Labour Party talk at the moment is dominated by a leadership battle that is set to last the entire summer. This means that until at least September 24 rather than looking outwards towards the electorate we will be looking inwards at ourselves. Nick Cohen points out that we may not have the luxury of prolonged introspection:
[Labour’s] unstated assumption is that the coalition government is secure, and will last a full term: Labour has all the time in the world to determine its future direction. That assumption may be right, but there are no guarantees. The coalition could prove to be highly unstable. To understand why you only have to look at the miserable faces of Liberal Democrats, who feel they are making a nonsense of their whole lives by allying with the Tories, and the equally wretched expressions of Conservatives who feel that Cameron has conned them into joining a mushy centrist enterprise that will do nothing to advance their cause. Labour has to be ready for a snap election if the government falls apart.
So far we are nowhere near ready. The last minute addition of Diane Abbott to the ballot simply underlined the fact that we have failed to get people from outside the Oxbridge/Westminster beltway into senior positions of a party that is meant to represent labour. The clowns on the far left have given up on an independent entity after Respect’s humiliating implosion and now see Abbott as one of two potential routes into Labour. Abbott is a love/hate politician. She is probably a great MP, she may even be a good leader. The same can’t be said of Ken Livingstone whom the silly left are intent on getting back into the London mayoral chair.
It is disappointing that Jon Cruddas, who to me seems switched on, has endorsed Livingstone. It is an academic point though because there is no chance whatsoever that a) Livingstone can win London in 2012 or b) that anything vaguely progressive would be implemented under a new Ken term. There is a credible mayoral candidate in Oona King. But her coverage has been dominated by a internal policy dispute rather than a positive King programme for London. Again: we are looking inwards at ourselves rather than outside at the electorate.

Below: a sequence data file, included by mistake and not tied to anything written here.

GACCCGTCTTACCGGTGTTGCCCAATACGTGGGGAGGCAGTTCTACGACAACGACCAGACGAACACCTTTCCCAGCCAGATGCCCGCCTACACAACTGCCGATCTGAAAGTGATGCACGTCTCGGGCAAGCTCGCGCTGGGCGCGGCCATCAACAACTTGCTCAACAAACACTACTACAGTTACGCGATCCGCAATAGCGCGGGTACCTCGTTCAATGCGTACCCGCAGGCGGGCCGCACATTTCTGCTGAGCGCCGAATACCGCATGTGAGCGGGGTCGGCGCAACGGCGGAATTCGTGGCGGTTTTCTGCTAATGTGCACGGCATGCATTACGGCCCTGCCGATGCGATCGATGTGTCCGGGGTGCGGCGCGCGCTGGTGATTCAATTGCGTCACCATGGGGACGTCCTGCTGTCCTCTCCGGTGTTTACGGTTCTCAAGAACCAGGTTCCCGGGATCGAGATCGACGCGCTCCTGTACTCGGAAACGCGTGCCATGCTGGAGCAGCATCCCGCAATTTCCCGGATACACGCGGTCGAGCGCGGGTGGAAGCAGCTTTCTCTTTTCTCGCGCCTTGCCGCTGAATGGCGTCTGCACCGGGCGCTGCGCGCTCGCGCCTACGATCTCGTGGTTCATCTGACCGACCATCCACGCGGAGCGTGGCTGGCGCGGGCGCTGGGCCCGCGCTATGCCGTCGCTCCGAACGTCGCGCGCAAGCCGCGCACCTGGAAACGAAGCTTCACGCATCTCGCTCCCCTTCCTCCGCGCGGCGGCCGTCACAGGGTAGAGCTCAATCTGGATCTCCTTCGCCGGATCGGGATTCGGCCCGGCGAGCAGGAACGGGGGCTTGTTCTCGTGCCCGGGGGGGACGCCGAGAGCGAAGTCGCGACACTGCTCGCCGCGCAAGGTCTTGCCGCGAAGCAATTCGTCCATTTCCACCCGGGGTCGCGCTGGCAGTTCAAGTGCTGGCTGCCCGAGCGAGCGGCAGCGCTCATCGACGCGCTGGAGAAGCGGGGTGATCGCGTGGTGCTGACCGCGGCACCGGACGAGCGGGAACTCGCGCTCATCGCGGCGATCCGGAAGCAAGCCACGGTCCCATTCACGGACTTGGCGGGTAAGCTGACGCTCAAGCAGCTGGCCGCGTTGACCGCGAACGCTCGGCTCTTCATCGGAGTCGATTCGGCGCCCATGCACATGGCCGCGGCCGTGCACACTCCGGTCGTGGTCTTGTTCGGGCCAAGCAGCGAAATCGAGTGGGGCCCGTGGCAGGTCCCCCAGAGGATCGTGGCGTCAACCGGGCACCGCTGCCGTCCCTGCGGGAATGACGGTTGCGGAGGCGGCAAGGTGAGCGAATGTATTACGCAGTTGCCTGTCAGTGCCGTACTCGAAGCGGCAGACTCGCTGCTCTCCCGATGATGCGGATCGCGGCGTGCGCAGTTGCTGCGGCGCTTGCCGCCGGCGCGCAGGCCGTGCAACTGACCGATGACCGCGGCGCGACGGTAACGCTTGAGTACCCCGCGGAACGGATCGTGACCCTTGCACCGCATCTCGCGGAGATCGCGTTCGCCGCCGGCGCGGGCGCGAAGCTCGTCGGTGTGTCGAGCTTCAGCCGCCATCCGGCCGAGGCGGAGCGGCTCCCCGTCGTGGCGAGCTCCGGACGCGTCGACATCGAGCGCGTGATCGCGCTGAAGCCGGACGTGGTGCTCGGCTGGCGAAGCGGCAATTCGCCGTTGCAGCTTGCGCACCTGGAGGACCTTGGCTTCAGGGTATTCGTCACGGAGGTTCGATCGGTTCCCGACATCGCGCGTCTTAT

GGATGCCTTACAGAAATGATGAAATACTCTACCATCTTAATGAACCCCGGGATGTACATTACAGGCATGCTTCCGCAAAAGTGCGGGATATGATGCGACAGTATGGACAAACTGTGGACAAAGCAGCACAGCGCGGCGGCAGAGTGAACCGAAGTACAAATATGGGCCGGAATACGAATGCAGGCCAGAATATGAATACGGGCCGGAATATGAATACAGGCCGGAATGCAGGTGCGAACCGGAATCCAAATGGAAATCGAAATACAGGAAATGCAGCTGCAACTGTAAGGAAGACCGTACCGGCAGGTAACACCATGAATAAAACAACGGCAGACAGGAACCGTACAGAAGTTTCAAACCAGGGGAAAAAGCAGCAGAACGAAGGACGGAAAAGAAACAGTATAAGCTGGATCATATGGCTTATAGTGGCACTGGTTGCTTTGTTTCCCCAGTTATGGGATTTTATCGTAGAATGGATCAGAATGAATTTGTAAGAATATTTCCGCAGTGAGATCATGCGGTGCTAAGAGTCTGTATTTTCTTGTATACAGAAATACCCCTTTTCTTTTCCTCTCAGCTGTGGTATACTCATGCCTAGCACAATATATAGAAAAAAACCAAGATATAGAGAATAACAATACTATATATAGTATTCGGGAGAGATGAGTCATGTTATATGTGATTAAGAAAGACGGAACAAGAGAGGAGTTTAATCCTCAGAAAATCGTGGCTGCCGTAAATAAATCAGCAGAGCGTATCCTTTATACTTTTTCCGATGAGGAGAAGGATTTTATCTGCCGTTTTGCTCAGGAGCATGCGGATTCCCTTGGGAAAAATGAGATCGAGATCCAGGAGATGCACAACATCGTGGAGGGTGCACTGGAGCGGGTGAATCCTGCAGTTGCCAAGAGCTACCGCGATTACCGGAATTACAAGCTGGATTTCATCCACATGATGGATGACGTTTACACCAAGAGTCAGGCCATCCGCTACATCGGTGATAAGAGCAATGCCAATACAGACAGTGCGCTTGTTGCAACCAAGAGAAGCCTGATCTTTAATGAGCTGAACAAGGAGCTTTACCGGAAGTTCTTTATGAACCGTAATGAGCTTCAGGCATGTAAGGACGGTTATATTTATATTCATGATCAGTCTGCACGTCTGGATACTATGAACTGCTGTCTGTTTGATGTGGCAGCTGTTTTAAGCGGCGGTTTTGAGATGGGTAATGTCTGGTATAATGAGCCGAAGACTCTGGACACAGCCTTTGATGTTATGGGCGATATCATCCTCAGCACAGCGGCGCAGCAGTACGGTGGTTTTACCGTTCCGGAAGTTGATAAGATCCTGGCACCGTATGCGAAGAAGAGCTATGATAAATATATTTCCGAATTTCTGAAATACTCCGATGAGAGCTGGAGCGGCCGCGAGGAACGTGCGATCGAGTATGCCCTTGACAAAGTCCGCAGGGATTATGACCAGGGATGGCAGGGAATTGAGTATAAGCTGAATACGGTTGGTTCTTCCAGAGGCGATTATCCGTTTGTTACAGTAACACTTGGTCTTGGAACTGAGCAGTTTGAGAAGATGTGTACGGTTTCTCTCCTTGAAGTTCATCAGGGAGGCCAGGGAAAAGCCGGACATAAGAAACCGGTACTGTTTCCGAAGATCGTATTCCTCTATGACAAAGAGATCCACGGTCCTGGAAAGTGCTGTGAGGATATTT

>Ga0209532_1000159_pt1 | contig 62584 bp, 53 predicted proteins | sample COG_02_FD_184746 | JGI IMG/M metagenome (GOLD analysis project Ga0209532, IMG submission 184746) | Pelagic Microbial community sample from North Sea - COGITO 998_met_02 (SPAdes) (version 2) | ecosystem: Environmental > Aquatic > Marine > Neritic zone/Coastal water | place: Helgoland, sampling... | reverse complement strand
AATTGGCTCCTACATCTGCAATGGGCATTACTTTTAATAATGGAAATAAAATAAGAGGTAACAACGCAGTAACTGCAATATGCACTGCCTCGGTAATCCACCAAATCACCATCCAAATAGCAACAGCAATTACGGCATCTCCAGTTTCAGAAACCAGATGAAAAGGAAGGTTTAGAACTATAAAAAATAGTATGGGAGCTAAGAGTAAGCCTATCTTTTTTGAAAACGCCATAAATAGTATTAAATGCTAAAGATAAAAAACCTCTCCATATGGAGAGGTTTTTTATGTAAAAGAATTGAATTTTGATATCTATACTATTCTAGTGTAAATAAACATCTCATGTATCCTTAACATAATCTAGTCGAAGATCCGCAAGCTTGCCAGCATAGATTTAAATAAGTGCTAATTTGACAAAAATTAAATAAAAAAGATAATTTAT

If there are clowns on the left, there are also jokers on the right. Ed Balls is convinced that the reason we lost is that we didn’t go on enough about immigration. ‘Mrs Duffy captured our reality,’ says Ed. In fact, Mrs Duffy captured the unreality. This is the reality. Alastair Campbell remarks, in his diaries, of the Labour left tendency to ‘[i]nhale the right’s propaganda and spew it out in more noxious form’. It’s this sort of thing that allowed Cameron, with some justification, to taunt Balls as the new Alf Garnett of British politics. As Martin Bright said:
Too many Labour politicians and activists were over-impressed by talk of immigration on the doorstep. They think that because the subject was raised again and again, then it is the key to Labour’s failure and therefore its potential future success… Now the Liberal-Conservative government has triangulated to the left on child detention the Labour Party looks at serious risk of becoming BNP-lite if it’s not careful about reining in some of this populist nonsense around immigration.
While all this internecine wrangling is going on, there is a Tory-led coalition that is slashing and burning public services while talking about belt-tightening and communal sacrifice with the grim smirk of those who know that the real sacrifices will be made not by them, but someone else. A government full of pious grandstanding about the ‘new politics’ that lost a senior minister to an expenses scandal just seventeen days into its inglorious tenure. A government that poses as liberal and democratic while rotting from the inside with extremists and crazies. We should be calling them out on all this. There is an enemy out there.